16hr work days call for lazy posts… and right now the lot of you are thinking, “Man, this guy must work 16hr days ALL THE TIME!” To that I say, “Well aren’t you just a little slice of something.” By now the majority of you know my adolescent obsession with the Beastie Boys, and if you don’t know this little tidbit of useless information, I have an adolescent obsession with the Beastie Boys.
1998 was a bittersweet year for the B-Boy fan, a year that brought with it borderline anxiety-ridden anticipation, and (the almost inevitable) heartbreaking disappointment. We received a Grammy for Best Alternative Performance with Hello Nasty, if you’re into such materialistic badges of mundane stature, but with it we had to suffer through, well, Hello Nasty. My echoing opposition of this album has dwindled as I’ve aged, but my early disliking to it certainly didn’t prevented me from owning it (a necessary) three times (1x CD, 1x yellow vinyl, 1x black), in addition to all the singles that accompanied it (Intergalactic, Body Movin’, The Negotiation Limerick File, and Remote Control / Three MC’s and One DJ). Don’t ask “why” of people who obsess. You certainly do not want to see how the sausage is made. Moving along, Three MC’s and One DJ showcased the awe-inspiring talents of the band’s newly acquired DJ, Mix Master Mike. I dug / dig the new DJ (you can’t knock his skills), but I’ve always preferred the traditional cuts of DJ Hurricane, the band’s mainstay DJ since their Licensed to Ill days.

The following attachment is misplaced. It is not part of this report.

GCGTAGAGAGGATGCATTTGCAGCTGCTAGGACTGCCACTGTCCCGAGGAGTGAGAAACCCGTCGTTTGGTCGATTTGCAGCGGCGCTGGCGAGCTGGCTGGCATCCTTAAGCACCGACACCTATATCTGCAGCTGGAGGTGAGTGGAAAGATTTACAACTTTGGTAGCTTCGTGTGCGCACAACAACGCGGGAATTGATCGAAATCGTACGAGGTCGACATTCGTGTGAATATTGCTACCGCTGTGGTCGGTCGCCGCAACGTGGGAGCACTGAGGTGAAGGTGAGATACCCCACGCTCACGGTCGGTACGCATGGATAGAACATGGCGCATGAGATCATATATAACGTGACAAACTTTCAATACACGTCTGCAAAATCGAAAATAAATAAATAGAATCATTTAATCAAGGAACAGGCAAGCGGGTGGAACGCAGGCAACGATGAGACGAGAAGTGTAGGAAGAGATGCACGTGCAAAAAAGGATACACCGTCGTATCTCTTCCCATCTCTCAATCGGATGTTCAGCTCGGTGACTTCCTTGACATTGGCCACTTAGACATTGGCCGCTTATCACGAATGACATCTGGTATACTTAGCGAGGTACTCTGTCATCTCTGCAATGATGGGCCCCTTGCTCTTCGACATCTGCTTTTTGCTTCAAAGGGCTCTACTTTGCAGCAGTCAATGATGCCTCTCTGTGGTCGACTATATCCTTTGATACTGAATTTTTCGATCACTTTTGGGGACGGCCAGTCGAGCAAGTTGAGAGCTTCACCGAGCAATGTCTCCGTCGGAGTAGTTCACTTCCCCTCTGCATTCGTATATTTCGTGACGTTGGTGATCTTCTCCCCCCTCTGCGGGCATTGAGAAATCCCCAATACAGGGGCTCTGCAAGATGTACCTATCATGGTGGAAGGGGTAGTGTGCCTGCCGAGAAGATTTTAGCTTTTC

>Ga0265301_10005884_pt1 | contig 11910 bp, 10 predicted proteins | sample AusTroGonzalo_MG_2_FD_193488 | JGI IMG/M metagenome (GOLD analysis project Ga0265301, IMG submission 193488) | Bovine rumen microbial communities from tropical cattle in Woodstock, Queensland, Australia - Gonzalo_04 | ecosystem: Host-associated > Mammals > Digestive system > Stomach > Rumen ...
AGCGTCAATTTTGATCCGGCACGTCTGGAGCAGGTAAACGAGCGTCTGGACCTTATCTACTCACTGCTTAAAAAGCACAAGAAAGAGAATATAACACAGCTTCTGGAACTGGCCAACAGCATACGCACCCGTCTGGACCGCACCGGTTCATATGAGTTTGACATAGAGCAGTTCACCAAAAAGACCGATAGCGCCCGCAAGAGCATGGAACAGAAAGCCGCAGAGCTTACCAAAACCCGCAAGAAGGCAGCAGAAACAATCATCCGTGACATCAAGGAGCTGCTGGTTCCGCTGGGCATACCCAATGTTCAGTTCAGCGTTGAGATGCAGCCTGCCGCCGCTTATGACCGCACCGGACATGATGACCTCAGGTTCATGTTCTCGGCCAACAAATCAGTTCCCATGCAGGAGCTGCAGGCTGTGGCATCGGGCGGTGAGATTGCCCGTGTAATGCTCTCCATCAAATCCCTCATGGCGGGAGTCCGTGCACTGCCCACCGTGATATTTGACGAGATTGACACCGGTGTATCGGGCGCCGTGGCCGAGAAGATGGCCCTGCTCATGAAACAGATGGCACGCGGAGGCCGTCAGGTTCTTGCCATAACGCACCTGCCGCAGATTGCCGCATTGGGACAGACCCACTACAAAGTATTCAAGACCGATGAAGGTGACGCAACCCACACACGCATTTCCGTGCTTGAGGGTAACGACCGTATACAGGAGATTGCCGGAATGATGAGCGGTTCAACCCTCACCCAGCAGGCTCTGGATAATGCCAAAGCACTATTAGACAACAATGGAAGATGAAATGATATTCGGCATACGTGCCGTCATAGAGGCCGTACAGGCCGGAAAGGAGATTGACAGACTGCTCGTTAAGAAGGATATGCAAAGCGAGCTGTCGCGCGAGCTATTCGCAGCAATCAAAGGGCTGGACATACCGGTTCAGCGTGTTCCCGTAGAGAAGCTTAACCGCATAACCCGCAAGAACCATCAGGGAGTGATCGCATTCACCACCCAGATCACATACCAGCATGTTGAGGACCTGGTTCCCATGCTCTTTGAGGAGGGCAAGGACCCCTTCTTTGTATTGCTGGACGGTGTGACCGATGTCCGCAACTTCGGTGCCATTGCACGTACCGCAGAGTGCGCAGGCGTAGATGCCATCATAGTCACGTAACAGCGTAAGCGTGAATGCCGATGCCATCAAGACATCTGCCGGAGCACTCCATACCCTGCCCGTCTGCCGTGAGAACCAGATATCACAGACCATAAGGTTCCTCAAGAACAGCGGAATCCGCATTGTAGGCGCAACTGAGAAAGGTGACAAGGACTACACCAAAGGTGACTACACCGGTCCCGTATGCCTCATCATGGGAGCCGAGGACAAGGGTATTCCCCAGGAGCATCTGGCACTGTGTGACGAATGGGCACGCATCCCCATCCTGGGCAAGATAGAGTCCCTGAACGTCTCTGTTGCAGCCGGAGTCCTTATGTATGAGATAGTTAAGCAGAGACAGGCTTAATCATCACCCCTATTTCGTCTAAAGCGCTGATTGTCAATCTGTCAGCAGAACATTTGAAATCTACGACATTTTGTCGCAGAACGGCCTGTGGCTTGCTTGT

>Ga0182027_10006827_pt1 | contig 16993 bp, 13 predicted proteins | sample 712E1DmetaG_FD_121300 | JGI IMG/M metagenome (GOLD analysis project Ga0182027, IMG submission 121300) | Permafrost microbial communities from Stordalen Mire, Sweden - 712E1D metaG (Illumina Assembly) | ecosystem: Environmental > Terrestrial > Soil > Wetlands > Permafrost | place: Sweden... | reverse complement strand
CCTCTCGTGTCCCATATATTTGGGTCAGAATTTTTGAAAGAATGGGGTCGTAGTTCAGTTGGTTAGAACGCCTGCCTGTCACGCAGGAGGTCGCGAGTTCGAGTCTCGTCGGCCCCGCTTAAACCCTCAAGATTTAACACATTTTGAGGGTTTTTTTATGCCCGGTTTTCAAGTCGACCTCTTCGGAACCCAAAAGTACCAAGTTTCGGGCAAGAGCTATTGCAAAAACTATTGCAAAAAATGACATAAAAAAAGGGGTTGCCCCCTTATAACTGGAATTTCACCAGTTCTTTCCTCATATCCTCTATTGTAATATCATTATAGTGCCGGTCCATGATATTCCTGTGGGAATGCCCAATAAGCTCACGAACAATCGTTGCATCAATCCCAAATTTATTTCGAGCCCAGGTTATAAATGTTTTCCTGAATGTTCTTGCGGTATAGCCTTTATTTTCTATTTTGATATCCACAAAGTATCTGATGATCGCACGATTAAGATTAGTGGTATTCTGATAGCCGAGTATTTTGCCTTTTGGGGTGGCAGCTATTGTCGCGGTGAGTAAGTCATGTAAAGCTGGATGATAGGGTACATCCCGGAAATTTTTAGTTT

Anyway, this video is 3 parts goofy, 1 part technically fascinating, and all parts good time. When we’re tired, and lazy, the Beastie Boys always seem like the logical excuse. Enjoy!
Either Capitol Records was exceptionally hard up for decent songwriters in 1961, or their “Songs Without Words” contest was one of the most dream-fulfilling opportunities ever to hit the record-hoarding public. American Idol for songwriters, and some 41 years prior, Capitol’s “Songs Without Words” contest was an unprecedented marketing ploy that boasted a $500 advance against royalties for publication rights to the Better Homes & Gardens reading, fuel pump-changing, plastic hat-wearing, Leave it to Beaver-style, June and Ward Cleaver-minded entrepreneur with aspirations for stardom, and a little free time on their hands.
The skinny, in a sleeve-shaped nutshell is this… all the enthusiastic, future Paul Simon had to do was acquire the “Songs Without Words” contest album (Capitol Records T-1601 and ST-1601, mono and stereo respectively), listen to the ten, instrumental tracks of varying genres (6x popular, 2x Country & Western, and 2x Rock ‘n’ Roll), isolate the one, don’t mess this up or your future is doomed track that spoke to the lyric-writing demon inside of them, and print or type their lyrics in the space provided on the entry blank located on the back of this sleeve (sleeve desecration was required, and scissors were necessary for cutting along the printed, dotted lines).